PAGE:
Advertisement

Arthropod-Plant Interactions

, Volume 3, Issue 2, pp 99–104 | Cite as

Volatile communication among sagebrush branches affects herbivory: timing of active cues

  • Kaori Shiojiri
  • Richard Karban
  • Satomi Ishizaki
Original Paper

Abstract

Airborne communication can affect systemic induced resistance to herbivory on neighboring branches and individual plants. Sagebrush is the best known example of this phenomenon although the mechanisms of this communication system remain unidentified. We do not know the timing of emission or the chemical nature of the active cue. We investigated the timing of this phenomenon by using plastic bags to prevent propagation of volatile compounds and experimentally manipulated the timing of removal of these bags. We found that blocking the volatiles prevented systemic induced resistance. Experimentally allowing clipped branches to release cues for up to 3 days after clipping caused a reduction in damage in neighboring branches on the clipped plants. This indicates that active cues are released from the time we clipped for the next 3 days or that cues released immediately remained active over this time period. As we continue to evaluate potential chemicals as active cues in plant communication, this prolonged effectiveness may provide an important screen against which to evaluate any putative signals.

Keywords

Eavesdropping Induced resistance Plant behavior Plant–plant communication Signal 

Notes

Acknowledgements

This study was conducted in Tahoe National Forest adjacent to UC Sagehen Creek Reserve and we thank Jeff Brown for facilitating our work. We thank Gen-ichirou Arimura for comments, Professor Masashi Ohara for helping with all aspects of this project and Ms. Shiojiri for logistical support. We were funded by grants from JSPS and NSF.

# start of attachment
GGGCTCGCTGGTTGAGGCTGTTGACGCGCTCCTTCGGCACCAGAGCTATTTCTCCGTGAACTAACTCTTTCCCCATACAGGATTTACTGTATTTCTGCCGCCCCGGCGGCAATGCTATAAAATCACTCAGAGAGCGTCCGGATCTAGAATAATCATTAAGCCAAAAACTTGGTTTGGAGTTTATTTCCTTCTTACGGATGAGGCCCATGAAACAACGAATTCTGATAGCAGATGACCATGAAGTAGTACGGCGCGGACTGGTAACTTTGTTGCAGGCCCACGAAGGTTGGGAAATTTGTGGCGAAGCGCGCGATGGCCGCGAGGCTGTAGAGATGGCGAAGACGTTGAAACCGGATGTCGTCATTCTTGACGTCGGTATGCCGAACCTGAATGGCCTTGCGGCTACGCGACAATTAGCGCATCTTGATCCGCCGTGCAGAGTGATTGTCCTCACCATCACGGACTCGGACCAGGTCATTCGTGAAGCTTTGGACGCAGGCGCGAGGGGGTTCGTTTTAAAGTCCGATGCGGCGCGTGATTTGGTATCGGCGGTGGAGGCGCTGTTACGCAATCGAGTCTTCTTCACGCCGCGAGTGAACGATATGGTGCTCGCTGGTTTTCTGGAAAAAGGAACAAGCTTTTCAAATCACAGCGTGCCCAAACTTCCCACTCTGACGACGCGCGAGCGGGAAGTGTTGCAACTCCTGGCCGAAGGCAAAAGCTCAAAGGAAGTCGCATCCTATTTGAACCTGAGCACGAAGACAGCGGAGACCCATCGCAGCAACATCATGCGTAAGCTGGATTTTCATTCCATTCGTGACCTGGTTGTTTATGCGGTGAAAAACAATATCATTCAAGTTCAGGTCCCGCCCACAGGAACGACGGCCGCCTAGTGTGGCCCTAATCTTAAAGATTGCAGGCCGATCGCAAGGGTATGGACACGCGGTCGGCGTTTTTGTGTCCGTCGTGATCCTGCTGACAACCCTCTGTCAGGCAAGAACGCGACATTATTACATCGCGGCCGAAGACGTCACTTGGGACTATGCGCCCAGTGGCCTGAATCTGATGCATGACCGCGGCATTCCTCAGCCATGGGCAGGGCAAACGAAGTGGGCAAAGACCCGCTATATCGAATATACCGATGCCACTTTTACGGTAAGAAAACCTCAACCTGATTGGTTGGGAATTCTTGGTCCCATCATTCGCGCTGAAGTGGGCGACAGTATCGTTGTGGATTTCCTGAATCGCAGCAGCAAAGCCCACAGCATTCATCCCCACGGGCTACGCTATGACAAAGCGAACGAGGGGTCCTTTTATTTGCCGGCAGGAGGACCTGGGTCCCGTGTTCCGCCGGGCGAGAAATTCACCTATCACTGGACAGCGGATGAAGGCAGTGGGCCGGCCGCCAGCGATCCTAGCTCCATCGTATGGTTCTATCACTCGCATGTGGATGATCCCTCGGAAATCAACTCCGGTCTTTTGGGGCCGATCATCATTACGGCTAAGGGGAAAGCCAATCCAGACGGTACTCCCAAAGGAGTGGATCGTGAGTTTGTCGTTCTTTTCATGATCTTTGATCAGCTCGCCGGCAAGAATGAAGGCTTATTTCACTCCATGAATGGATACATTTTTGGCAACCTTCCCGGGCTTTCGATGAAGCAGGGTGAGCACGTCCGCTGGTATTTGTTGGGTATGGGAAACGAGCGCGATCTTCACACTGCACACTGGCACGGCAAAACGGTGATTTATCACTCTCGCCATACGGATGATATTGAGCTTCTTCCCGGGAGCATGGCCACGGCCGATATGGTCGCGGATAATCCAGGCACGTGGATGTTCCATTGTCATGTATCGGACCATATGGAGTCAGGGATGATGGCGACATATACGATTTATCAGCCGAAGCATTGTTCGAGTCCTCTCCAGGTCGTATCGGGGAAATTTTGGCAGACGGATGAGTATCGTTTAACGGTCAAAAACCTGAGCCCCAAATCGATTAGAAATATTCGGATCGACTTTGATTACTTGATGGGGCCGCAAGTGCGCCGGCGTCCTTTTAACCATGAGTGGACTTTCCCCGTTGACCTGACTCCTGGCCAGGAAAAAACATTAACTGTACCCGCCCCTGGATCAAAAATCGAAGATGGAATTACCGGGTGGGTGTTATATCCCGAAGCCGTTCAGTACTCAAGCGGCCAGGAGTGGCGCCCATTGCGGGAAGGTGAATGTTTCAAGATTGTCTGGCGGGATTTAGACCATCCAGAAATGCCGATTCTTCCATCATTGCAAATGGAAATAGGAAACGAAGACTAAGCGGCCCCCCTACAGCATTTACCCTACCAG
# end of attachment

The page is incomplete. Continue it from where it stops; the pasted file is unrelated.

References

  1. Ballare CL (1999) Keeping up with the neighbors: phytochrome sensing and other signalling mechanisms. Trends Plant Sci 4:97–102. doi: 10.1016/S1360-1385(99)01383-7 PubMedCrossRefGoogle Scholar
  2. Cook CW, Stoddart LA (1960) Physiological responses of big sagebrush to different types of herbage removal. J Range Manage 13:14–16. doi: 10.2307/3894891 CrossRefGoogle Scholar
  3. Engelberth J, Alborn HT, Schmelz EA, Tumlinson JH (2004) Airborne signals prime plants against insect herbivore attack. Proc Natl Acad Sci USA 101:1781–1785. doi: 10.1073/pnas.0308037100 PubMedCrossRefGoogle Scholar
  4. Farag MA, Pare PW (2002) C6-Green leaf volatiles trigger local and systemic VOC emissions in tomato. Phytochemistry 61:545–554. doi: 10.1016/S0031-9422(02)00240-6 PubMedCrossRefGoogle Scholar
  5. Farmer EF, Ryan CA (1990) Interplant communication: airborne methyl jasmonate induced synthesis of proteinase inhibitors in plant leaves. Proc Natl Acad Sci USA 87:7713–7716. doi: 10.1073/pnas.87.19.7713 PubMedCrossRefGoogle Scholar
  6. Frost CJ, Appel HM, Carlson JE, De Moraes CM, Mescher MC, Schultz JC (2007) Within-plant signaling via volatiles overcomes vascular constraints on systemic signaling and primes responses against herbivores. Ecol Lett 10:490–498. doi: 10.1111/j.1461-0248.2007.01043.x PubMedCrossRefGoogle Scholar